This project intrigues me because I did the same sort of thing in C under the idea that every part (floor, enemies, player) of the game world would be of a datatype, and complication beyond rectangles would be obtained by adding "children". Without classes as I was inter-object communication was very difficult (Head object was hit, child Gun object should fire back).

If you can get this off the ground it seems like it would be fun, albiet similar to a lot of other game-making utilities.
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Kornel Kisielewicz
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« Reply #51 on: May 11, 2009, 08:00:53 AM »

In other news, it's been ages since I last saw you here Kornel. Tongue
I usually just lurk, and it's only recently that I got back to indie-coding Smiley

I'm also curious on the standing of this project. But I bet Alec is a very, very busy man already, with two whole games in development.
That's why I suggested to set up some collaboration environment.
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« Reply #52 on: May 12, 2009, 01:48:18 AM »

STL is evil D:

....and slow.

But it's okay for small things!
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« Reply #53 on: May 12, 2009, 02:18:58 AM »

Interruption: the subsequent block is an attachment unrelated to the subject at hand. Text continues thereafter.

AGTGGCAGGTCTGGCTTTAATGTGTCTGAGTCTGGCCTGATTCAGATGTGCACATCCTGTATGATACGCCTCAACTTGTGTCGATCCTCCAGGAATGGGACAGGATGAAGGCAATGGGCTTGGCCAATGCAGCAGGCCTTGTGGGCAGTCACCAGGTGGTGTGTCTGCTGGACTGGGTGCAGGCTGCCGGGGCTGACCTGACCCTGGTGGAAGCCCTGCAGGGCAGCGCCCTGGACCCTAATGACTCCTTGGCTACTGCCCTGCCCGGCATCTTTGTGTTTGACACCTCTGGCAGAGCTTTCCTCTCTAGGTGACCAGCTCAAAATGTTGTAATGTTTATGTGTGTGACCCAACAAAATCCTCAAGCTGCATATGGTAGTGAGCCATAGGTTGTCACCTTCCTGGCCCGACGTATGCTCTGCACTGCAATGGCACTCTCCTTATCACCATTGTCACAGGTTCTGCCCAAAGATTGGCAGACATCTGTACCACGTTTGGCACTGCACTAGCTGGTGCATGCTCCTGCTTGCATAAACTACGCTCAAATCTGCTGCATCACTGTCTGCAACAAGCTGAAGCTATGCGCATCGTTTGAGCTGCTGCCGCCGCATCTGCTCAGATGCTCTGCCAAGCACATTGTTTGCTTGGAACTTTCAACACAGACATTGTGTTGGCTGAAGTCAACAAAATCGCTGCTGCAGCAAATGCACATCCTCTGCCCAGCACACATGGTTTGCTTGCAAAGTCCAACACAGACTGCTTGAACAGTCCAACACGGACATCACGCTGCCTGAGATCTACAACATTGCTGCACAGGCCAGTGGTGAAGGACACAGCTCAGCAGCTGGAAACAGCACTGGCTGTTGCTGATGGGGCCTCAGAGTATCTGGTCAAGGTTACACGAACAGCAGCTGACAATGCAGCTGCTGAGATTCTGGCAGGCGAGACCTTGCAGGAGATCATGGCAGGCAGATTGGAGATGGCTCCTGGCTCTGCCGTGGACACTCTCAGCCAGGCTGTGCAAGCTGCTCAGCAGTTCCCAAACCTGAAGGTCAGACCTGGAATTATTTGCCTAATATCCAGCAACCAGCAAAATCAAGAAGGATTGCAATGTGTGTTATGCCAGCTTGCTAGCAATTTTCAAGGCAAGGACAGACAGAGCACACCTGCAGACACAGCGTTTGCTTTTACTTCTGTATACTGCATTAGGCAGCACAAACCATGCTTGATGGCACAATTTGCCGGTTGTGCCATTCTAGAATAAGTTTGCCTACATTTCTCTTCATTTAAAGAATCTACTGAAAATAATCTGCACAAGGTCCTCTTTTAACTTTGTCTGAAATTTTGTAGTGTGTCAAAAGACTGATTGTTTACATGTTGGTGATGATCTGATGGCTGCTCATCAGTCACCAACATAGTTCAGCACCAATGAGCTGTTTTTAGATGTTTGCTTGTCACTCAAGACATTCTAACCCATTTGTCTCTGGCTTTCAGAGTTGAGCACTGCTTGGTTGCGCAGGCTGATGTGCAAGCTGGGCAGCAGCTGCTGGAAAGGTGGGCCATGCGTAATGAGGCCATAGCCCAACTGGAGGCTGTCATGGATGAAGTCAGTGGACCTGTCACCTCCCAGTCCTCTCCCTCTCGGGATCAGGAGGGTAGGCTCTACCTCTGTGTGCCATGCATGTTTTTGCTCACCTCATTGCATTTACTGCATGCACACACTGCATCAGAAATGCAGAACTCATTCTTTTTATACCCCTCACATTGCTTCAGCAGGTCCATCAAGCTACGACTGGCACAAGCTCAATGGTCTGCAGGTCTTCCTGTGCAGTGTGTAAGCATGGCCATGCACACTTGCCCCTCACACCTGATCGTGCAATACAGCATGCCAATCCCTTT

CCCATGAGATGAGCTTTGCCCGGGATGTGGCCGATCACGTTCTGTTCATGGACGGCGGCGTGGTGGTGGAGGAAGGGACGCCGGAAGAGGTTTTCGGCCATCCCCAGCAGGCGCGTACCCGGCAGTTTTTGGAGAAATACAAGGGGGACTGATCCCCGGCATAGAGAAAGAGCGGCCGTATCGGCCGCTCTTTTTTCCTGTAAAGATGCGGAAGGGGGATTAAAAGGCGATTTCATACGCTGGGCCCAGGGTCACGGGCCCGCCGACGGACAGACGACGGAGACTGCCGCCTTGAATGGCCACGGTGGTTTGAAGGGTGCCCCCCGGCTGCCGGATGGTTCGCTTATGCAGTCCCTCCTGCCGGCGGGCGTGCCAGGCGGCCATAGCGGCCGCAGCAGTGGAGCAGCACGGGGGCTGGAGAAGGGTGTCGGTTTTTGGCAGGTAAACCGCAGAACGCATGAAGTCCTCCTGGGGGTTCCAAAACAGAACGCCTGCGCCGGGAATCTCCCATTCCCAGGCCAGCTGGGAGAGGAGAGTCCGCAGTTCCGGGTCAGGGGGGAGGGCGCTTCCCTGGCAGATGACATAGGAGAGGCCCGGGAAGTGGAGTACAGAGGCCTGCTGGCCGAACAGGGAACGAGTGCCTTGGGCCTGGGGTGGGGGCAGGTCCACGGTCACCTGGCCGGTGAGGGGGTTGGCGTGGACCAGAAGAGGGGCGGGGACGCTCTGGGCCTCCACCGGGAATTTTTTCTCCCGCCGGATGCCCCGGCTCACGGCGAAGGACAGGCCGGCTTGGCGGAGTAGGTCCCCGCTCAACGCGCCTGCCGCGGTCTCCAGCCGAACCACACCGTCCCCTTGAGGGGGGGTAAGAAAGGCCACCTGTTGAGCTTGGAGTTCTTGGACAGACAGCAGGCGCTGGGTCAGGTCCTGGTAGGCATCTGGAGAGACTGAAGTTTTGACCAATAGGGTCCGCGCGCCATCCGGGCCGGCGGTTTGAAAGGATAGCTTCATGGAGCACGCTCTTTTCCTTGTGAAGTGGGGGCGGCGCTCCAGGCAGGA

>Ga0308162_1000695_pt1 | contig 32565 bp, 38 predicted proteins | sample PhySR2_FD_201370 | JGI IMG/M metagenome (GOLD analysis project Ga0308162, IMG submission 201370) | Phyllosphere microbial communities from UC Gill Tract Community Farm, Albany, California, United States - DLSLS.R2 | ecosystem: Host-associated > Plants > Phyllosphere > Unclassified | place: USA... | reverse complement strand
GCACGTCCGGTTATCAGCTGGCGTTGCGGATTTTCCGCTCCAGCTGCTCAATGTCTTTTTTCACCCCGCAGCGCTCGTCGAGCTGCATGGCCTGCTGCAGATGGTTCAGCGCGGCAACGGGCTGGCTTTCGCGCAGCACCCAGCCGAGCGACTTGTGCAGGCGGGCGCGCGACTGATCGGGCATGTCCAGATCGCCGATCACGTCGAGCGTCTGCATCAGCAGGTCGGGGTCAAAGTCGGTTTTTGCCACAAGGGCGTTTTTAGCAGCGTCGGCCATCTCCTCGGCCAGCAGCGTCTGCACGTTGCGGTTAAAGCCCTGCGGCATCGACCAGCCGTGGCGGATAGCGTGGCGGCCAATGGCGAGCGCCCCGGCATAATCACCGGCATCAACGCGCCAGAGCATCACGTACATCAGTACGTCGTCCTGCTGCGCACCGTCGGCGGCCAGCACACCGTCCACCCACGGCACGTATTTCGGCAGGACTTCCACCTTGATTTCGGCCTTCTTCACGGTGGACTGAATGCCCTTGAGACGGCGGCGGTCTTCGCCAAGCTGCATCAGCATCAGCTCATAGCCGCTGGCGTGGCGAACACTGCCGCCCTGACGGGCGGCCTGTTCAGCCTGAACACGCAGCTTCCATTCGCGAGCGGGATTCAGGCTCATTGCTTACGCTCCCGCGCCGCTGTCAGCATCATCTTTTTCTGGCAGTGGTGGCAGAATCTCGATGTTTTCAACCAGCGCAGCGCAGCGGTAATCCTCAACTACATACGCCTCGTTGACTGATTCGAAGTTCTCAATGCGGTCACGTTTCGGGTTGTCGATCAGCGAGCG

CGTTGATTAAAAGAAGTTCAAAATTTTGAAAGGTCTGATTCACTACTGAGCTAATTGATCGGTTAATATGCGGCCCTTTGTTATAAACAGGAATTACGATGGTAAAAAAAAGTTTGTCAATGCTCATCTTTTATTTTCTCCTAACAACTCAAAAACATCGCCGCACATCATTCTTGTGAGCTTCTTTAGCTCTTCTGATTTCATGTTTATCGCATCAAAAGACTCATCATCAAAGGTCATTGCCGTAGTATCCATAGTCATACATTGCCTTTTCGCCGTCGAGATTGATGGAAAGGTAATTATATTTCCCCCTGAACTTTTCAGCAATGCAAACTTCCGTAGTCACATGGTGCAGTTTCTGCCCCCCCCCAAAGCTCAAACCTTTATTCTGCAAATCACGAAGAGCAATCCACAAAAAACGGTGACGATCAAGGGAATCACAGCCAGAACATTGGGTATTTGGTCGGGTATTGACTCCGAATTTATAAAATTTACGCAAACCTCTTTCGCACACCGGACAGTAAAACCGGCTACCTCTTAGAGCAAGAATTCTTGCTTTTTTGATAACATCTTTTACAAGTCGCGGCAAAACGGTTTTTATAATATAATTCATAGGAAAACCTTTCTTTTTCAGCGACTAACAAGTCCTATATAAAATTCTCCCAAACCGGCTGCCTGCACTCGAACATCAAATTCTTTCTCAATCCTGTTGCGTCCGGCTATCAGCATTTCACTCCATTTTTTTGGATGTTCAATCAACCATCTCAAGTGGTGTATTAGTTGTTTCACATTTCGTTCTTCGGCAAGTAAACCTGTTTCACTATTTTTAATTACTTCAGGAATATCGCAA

It's not at all, I made full NDS games with heavy use of STL. Sure you have to understand how it works and sometimes how it is implemented for your target platform/compiler, but the performances are more about how you use it than the STL itself.

In the end, STL only provide very basic structures. That's the usage that is important.
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Kornel Kisielewicz
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« Reply #54 on: May 12, 2009, 03:32:34 AM »

It is funny when people say "STL is slow" and then implement their own structures that turn out slower... I've done measures and stress tests of vector vs. new[] and map vs. a quite good non-STL implementation targeted at speed, and iterators vs. direct access on both GCC (4.3 FWIW) and MSVC (2008) on three different architectures on two OS'es, using cycle-based measuring and the differences were constantly marginal or non-existant.

True, if you carefully tune the structures to the target architecture (hell of a job), and throw away run-time checks, you'll get a performance boost. But the game is not worth the reward, unless it's optimizing specific parts of code on the latest stage of development. Also, availability of a good STL implementation on a newborn platform with it's own compiler not always meets our expectations, but usually it's just a matter of time.

People who say STL is slow, are either begginers who don't know how to use it properly, or who brainlessly keep repeating what they hear, or absolute experts. The scary majority however is the former...
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« Reply #55 on: May 12, 2009, 05:26:26 AM »